Big news on the Department of Labor Overtime Rule front! On August 31, 2017, U.S. District Court Judge Amos Mazzant granted the Motion for Summary Judgment of various business groups and State Attorneys General in the Overtime Rule case.
Previously, on November 22, 2016, Judge Mazzant issued a nationwide injunction, preventing the implementation of the Rule, pending a decision on the merits of the case. The injunction case is before the U.S. Court of Appeals for the Fifth Circuit. It has been fully briefed and is currently scheduled for oral argument before the Court on October 3, 2017.
There is much speculation that oral argument may not occur, and the DOL may withdraw the appeal, given the August 31, 2017 decision of Judge Mazzant granting the Motion for Summary Judgment, which ruled that the Final Rule was unlawful.
Significantly, Judge Mazzant also rejected a request by the Texas AFL-CIO to intervene in the case, with the hope of fighting to save the Obama Rule.
The August 31, 2017 Decision
The Court analyzed Section 213(a)(1) of the Fair Labor Standards Act, which provides, “Any employee employed in a bona fide executive, administrative, or professional capacity… as such terms are defined and delimited from time to time by regulations of the Secretary shall be exempt from minimum wage and overtime requirements.”
The Court examined the plain meaning of these terms and decided that it was clear that Congress defined the exemptions with regard to duties. In other words, Congress unambiguously intended the exemption to apply to employees who perform “bona fide executive, administrative, or professional capacity” duties. It was Congress’ intent that employees doing “bona fide executive, administrative, or professional capacity” duties be exempt from overtime pay.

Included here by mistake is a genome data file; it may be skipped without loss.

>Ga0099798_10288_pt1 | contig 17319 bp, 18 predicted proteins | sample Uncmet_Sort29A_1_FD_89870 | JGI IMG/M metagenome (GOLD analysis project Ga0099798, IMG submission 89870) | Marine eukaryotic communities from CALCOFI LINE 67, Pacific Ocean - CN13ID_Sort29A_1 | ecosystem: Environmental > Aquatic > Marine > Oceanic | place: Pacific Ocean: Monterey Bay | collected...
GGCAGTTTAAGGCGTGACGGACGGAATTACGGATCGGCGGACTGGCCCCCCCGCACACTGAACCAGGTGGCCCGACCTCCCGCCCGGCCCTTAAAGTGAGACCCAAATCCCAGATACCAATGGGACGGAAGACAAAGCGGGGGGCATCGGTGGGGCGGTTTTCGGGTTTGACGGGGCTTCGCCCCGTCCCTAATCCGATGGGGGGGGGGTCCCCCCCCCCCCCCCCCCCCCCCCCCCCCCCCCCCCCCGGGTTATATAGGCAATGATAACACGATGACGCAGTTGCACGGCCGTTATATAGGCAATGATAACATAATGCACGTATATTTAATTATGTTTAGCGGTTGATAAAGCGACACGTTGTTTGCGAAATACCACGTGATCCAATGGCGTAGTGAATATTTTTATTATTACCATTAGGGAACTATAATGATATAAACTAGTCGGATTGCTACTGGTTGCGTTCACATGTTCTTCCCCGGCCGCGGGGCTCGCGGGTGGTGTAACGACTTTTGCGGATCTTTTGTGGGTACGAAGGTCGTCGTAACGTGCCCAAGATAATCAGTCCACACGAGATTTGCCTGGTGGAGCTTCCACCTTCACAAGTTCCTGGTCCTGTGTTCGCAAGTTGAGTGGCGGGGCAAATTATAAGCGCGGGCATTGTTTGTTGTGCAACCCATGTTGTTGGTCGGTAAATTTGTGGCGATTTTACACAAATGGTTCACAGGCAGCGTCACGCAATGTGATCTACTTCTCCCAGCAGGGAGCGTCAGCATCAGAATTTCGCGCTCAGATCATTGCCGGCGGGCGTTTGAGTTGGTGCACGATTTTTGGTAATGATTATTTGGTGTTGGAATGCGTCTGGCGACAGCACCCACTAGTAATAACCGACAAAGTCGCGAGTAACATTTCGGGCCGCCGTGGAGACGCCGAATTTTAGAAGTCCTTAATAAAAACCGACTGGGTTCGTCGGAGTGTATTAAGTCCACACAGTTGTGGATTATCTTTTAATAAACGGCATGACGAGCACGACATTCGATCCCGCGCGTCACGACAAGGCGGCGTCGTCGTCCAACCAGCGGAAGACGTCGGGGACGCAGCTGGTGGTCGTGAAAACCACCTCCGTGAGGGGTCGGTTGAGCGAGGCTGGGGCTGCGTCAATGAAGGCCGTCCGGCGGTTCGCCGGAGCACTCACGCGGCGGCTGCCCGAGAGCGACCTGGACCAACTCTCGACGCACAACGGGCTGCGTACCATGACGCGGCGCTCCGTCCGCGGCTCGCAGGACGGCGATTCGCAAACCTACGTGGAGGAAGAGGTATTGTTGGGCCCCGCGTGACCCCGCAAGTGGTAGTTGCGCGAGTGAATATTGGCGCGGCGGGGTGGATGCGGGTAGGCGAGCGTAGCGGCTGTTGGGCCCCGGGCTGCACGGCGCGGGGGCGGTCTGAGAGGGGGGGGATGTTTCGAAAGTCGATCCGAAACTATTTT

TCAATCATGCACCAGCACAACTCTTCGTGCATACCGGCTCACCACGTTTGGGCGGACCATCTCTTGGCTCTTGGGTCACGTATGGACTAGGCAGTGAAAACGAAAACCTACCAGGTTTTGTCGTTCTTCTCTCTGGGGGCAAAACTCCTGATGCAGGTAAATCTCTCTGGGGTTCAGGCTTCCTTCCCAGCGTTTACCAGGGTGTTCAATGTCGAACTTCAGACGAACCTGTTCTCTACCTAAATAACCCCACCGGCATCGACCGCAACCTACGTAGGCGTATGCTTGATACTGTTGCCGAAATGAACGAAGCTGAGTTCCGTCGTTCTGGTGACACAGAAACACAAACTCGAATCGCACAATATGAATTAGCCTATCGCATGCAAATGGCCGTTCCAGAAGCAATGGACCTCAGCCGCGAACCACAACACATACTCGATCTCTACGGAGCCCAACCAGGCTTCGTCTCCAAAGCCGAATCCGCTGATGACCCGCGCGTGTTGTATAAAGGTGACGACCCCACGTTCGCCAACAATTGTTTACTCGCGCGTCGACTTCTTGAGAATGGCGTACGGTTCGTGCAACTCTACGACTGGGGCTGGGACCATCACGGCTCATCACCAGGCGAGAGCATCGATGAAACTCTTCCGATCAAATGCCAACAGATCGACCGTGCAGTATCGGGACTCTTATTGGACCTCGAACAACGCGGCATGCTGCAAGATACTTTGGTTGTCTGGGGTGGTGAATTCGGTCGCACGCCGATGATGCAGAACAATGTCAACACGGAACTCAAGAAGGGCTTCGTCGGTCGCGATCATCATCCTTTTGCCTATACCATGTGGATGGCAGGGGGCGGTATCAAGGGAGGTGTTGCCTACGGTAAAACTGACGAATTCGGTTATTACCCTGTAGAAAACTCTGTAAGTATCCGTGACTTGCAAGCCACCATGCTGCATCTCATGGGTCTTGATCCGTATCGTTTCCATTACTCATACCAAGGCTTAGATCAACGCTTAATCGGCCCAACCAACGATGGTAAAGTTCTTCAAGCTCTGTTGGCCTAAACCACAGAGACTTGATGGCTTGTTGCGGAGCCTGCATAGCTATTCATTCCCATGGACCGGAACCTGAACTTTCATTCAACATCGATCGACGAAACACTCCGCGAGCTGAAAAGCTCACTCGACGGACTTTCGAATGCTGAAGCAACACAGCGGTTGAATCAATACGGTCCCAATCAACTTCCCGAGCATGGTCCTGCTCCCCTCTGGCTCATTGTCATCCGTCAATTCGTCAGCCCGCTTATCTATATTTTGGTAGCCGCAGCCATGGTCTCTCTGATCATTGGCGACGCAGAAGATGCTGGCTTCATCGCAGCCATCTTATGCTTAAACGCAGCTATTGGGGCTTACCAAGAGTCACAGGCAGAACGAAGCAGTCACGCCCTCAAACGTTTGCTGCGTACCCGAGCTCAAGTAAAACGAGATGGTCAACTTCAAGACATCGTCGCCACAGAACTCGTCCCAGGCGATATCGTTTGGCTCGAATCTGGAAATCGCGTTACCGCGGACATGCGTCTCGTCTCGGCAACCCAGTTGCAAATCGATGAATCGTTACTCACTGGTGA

The Court then considered whether the DOL, in its new Overtime Rule, gave effect to the intent of Congress. The Court noted that it was not “making any assessments regarding the general lawfulness of the salary level test or the Department’s authority to implement such a test.” Rather, the Court evaluated only the salary level test as amended by the DOL’s final Rule.
The Court said:
The DOL does not have the authority to use a salary level test that will effectively eliminate the duties test as described by Section 213(a)(1).
The DOL does not have the authority to categorically exclude those who perform “bona fide executive, administrative, or professional capacity” duties based on salary level alone. The DOL admitted that it lacked the authority to adopt a salary-only test for exemption.
The DOL acknowledged that any new figure should be somewhere near the lower end of the range of prevailing salaries.
The Final Rule more than doubles the previous minimum salary level.
The Court then found that the Final Rule makes overtime status predominately dependent on a minimum salary level – thereby supplanting an analysis of an employee’s job duties. Because the final rule would exclude an estimated 4.2 million workers who perform exempt duties, the DOL Rule fails to carry out the unambiguous intention of Congress.
Next, the Court found that the DOL’s Final Rule is not “based on a permissible construction” of Section 213(a)(1). The Final Rule more than doubles the previous minimum salary level. By raising that salary level in this manner, the DOL effectively eliminates a consideration of whether an employee performs “bona fide executive, administrative, or professional capacity” duties.
Finally, the Court stated that the Final Rule was not reasonable:
The Department has exceeded its authority and gone too far with the Final Rule. Nothing in Section 213(a)(1) allows the Department to make salary rather than an employee’s duties determinative of whether a “bona fide executive, administrative, or professional capacity” employee should be exempt from overtime pay.
Editor’s Note: This is great news for the business community! New Secretary of Labor Alex Acosta is already soliciting comments in anticipation of promulgating a new Proposed Rule once the litigation is resolved. Look for the promulgation of a new Proposed Rule that would establish a new salary threshold in the $32,000-$33,000 range.